Could It Work?

Conservatives love to threaten it. But could they pull it off? Business Insider looked recently at the nuts and bolts of what it would take for a conservative president to make good on his threat to eliminate the Education Department.

Rand Paul is the most recent candidate to threaten. As the sophisticated and good-looking regular readers of I Love You but You’re Going to Hell (SAGLRROILYBYGTH) are aware, my historical look at this question ran recently in the pages of Time Magazine. Conservative candidates since Reagan have pledged to eliminate Education. No president ever has.

What’s their beef? As Rand Paul explained in this 2010 speech, many conservatives assume that federal control increases the left’s culture-war power in schools.

The assumption—for electoral purposes at least—is that federal power means less local ability to say no. As Paul put it in 2010,

I would rather the local schools decide things. I don’t like the idea of somebody in Washington deciding that Susie has two mommies is an appropriate family situation and should be taught to my kindergartner at school. That’s what happens when we let things get to a federal level.

Business Insider asked law guru Laurence Tribe to explain the president’s power to make good on this threat. Obviously, Tribe explained, no president can simply eliminate a federal government department by fiat. But there are things presidents can do. They can encourage legislators to push legislation to that effect. And they can strangle government agencies by cutting funding.

In a 2012 budget proposal, Senator Paul suggested an 83% cut to the Education Department. Only the popular Pell Grant program would remain. Indeed, in that proposal to save $500 billion, Education took the biggest hit at $78 billion. The National Science Foundation would face big cuts, too, along with huge cuts (78%) to the Interior Department and the utter elimination of the Departments of Energy and Housing and Urban Development.

Paul’s bluster raises a new question, one I didn’t consider in my historical commentary. If so many conservatives threaten the Education Department, why don’t any of them actually get rid of it? As Catherine Lugg described in her history of Reagan’s early efforts, it is easier to malign the Education Department than it is to eliminate it.

Part of the reason might be seen in Senator Paul’s 2012 budget proposal. The Education Department hosts several extremely popular programs, including the Pell Grant program. Even conservatives like to win elections, and it is difficult to win when you take money away from voters. This is why we still have Social Security and Medicaid, in spite of conservative ideological disgust.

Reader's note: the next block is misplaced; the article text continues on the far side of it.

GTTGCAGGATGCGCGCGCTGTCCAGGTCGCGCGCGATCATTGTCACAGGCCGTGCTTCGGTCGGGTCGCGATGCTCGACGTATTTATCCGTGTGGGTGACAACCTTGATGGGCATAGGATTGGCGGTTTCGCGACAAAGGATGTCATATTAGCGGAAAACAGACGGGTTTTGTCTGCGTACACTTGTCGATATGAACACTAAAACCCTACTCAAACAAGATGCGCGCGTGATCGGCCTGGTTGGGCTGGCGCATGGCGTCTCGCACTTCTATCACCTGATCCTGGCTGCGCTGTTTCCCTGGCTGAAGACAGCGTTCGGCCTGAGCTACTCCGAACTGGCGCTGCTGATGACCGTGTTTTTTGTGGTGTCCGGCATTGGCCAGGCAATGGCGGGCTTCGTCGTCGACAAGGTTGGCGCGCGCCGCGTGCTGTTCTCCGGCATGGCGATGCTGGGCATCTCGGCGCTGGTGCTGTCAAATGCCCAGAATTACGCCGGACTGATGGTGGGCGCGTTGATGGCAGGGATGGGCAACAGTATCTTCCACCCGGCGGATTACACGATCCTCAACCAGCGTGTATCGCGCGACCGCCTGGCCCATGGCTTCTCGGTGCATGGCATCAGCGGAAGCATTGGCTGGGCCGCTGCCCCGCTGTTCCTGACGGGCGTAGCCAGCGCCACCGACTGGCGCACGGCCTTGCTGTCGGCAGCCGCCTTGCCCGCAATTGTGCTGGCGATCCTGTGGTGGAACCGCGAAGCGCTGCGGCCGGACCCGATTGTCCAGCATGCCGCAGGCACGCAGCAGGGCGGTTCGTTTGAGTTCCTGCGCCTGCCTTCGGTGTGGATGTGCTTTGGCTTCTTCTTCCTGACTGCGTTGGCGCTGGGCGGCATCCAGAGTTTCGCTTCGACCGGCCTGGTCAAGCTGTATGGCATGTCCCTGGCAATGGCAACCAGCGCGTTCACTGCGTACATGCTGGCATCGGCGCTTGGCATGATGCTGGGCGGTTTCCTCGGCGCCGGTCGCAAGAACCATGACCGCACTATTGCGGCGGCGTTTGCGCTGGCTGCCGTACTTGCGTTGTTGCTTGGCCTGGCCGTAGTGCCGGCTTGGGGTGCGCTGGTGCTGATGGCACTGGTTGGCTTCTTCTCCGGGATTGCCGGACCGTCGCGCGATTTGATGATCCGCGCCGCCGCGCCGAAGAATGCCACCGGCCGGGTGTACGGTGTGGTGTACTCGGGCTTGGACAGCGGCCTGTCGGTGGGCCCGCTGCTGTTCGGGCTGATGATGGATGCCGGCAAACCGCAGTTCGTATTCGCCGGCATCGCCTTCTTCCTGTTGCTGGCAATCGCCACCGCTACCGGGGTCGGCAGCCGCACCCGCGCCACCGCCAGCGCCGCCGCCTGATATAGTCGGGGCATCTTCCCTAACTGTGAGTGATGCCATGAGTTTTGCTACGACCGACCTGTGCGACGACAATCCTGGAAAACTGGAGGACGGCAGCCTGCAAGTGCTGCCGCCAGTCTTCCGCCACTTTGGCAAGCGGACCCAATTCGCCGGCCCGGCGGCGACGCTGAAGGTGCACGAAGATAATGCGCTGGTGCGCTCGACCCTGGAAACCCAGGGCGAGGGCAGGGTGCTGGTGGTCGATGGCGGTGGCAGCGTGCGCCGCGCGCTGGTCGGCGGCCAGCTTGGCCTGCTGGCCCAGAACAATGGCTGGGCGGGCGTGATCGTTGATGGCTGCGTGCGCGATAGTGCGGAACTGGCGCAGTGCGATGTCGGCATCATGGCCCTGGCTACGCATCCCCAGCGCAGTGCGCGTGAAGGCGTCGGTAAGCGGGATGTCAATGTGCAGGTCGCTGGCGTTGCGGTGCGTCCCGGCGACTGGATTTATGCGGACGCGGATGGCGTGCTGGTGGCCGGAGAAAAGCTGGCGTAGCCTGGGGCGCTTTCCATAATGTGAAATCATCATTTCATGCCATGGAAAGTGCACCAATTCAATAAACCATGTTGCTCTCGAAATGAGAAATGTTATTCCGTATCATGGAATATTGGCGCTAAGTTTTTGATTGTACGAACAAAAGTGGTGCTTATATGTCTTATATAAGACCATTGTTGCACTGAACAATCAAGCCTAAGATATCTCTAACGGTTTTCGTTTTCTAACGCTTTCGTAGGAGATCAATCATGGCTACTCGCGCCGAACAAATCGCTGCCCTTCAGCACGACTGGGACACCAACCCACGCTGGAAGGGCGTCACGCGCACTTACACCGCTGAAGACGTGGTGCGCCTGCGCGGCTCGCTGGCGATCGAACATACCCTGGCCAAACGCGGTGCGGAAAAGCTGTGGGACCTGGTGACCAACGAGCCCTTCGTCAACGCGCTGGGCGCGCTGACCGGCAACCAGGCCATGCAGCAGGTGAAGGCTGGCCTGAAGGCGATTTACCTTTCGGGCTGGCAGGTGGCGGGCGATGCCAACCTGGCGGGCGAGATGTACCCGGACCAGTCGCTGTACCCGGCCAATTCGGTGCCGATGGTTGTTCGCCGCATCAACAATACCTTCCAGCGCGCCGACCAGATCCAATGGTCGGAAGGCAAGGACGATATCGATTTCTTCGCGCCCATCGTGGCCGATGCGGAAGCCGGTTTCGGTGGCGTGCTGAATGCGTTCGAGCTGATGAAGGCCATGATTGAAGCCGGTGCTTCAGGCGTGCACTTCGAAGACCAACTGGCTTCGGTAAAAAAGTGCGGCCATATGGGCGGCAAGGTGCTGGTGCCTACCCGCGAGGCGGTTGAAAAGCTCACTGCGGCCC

In any case, be ready for more. As the 2016 GOP contest gets rolling, the Education Department will be threatened, insulted, and demonized. The one thing it won’t be, it seems, is actually eliminated.

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2 Comments

  1. This has been a puzzle for a long time.

    As I recall, the Education department was created by Jimmy Carter and conservatives have been complaining ever since. I had expected killing that department would be an early action by Reagan. Carter was only a one-term president, and the department did not seem very entrenched at that time.

    But Reagan didn’t kill it. Bush1 didn’t kill it. Bush2 even found new uses for it.

    This must be one of the great mysteries.

    Reply
  2. Yes, hardly anyone is truly serious in these polemics. How many conservative colleges refuse to take students with Pell Grants? I am aware of only one.

    Keep in mind it is those Pell Grants that keep private religious colleges beholden to Title IX and the rest of the Civil Rights Act. This is about to become a big deal again when the feds clarify the rights of LGBT citizens and either deny or allow the exemptions some states have made for religious institutions. It will probably become a question of whether a religious college is a “religious institution” or maybe a “religious business” that has first amendment rights of its own.

    Reply

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